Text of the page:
My Plant of the Year 2014 is the hybrid marsh orchid, Dactylorhiza ×grandis, which impressed me this year in many places, wild and cultivated, during its flowering season of May and June. Typically a robust plant with big spikes of deep pink to purplish flowers, it can be an excellent garden plant whether grown in the border, as the clump illustrated above is, or naturalized in a meadow situation.

Dactylorhiza ×grandis is a hybrid between the Southern Marsh Orchid  (D. praetermissa) and the Common Spotted Orchid (D. fuchsii) and is usually present where they grow together. The name is applicable to any derivative of the cross and as plants have some fertility, and almost certainly backcross to either of the parents, a swarm of intermediates can develop within a population, making interpretation challenging at times. To help decipher it, here are pure examples of the parents, and then some hybrids.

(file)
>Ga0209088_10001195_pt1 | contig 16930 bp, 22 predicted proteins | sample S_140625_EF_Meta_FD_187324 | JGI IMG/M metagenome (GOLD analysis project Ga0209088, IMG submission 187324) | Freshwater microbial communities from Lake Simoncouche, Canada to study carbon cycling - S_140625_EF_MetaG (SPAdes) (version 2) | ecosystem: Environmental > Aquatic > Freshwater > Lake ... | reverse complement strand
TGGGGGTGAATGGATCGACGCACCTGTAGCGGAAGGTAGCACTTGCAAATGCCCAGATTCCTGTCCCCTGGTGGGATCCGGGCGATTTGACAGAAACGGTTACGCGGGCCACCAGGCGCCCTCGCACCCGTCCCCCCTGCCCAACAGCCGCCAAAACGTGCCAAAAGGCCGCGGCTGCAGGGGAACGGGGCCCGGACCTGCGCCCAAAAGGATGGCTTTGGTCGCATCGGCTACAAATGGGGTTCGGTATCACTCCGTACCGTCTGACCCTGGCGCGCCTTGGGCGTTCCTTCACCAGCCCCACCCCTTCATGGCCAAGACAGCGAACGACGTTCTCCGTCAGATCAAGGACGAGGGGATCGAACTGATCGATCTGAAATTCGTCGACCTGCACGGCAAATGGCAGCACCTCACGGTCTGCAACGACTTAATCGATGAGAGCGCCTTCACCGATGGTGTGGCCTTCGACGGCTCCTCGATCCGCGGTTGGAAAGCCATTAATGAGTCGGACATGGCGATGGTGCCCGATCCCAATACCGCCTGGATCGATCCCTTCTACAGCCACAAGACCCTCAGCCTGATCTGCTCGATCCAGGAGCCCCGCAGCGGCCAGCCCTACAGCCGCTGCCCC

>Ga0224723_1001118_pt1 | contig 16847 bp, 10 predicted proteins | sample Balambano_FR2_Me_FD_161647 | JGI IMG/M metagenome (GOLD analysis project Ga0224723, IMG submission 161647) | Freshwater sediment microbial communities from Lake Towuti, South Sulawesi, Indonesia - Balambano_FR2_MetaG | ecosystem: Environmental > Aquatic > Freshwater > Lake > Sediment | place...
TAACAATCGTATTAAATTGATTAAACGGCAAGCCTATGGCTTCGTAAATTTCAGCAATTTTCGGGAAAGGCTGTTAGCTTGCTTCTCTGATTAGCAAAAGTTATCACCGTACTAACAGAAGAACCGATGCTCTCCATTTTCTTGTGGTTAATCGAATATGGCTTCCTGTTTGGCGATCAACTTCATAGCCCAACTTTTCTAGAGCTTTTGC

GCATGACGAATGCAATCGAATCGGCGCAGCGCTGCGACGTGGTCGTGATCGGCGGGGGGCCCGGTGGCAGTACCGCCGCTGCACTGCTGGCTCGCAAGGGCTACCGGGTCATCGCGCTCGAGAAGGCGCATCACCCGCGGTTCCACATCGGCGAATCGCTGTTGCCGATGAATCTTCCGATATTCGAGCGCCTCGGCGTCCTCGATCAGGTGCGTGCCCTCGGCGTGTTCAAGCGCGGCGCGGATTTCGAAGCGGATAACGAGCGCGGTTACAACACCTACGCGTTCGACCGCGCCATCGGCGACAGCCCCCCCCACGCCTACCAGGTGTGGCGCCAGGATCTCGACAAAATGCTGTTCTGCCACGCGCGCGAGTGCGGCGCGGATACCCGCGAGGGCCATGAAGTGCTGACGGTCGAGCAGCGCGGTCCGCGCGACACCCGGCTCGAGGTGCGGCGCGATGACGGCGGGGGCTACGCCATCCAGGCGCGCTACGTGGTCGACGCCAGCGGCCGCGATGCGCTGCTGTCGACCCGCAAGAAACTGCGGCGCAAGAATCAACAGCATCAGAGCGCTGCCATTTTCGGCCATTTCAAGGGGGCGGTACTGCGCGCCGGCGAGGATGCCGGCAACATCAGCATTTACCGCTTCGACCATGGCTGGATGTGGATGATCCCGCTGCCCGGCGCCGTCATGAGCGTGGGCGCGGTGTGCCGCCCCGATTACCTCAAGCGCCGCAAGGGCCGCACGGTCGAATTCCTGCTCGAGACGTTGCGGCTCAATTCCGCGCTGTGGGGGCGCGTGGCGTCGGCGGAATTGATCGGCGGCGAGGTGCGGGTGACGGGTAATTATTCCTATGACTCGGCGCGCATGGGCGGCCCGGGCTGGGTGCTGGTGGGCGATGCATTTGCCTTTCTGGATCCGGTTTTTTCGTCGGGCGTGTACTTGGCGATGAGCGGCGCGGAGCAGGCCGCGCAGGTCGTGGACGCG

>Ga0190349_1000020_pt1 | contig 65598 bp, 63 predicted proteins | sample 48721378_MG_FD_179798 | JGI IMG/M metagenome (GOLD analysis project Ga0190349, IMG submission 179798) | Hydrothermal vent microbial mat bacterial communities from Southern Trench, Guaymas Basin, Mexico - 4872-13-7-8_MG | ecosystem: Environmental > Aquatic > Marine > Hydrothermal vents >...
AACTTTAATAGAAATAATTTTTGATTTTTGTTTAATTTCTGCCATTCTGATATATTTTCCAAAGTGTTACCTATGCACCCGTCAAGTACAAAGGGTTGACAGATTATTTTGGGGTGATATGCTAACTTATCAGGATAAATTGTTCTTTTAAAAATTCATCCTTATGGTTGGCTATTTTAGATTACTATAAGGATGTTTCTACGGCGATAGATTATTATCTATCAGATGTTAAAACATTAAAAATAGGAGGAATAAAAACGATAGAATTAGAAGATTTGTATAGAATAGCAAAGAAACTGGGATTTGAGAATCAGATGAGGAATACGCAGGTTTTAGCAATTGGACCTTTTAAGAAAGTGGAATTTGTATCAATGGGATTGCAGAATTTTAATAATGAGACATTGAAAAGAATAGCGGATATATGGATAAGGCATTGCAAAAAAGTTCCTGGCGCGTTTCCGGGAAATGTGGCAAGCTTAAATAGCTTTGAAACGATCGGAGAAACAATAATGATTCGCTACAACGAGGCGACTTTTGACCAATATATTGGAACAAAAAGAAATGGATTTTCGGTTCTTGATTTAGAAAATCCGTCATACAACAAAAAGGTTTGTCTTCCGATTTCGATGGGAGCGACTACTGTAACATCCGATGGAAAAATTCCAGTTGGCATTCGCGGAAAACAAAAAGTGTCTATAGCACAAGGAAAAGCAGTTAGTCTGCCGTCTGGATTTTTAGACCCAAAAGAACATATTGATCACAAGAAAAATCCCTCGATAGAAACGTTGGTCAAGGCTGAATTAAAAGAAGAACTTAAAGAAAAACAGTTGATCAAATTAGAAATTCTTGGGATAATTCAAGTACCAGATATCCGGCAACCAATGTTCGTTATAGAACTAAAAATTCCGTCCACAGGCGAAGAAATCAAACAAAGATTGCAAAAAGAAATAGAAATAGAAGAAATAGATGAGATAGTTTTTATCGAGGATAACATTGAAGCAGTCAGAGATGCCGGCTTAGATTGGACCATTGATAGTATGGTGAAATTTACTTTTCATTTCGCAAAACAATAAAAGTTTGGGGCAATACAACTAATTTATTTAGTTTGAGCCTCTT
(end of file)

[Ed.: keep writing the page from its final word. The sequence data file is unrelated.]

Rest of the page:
Dactylorhiza praetermissa, showing the typically wedge-shaped lips with a central band of spots/. The flowers are usually a deep purple (this is a pale example) and contribute rich colours to the hybrid.  The leaves usually lack spots. (Yorkshire Arboretum June 2013)

Dactylorhiza fuchsii is much paler in colour, with a strongly three-lobed lip decorated by dark lines and loops. Leaves are usually spotted. (Wharram Quarry June 2014)

A swarm of parents and hybrids: the very dark spikes are D. praetermissa, pale ones D. fuchsii with intermediate hybrids in darker pink (e.g. fourth from left along the lower edge of the image). (Roadside verge A166, E. Yorks, June 2014)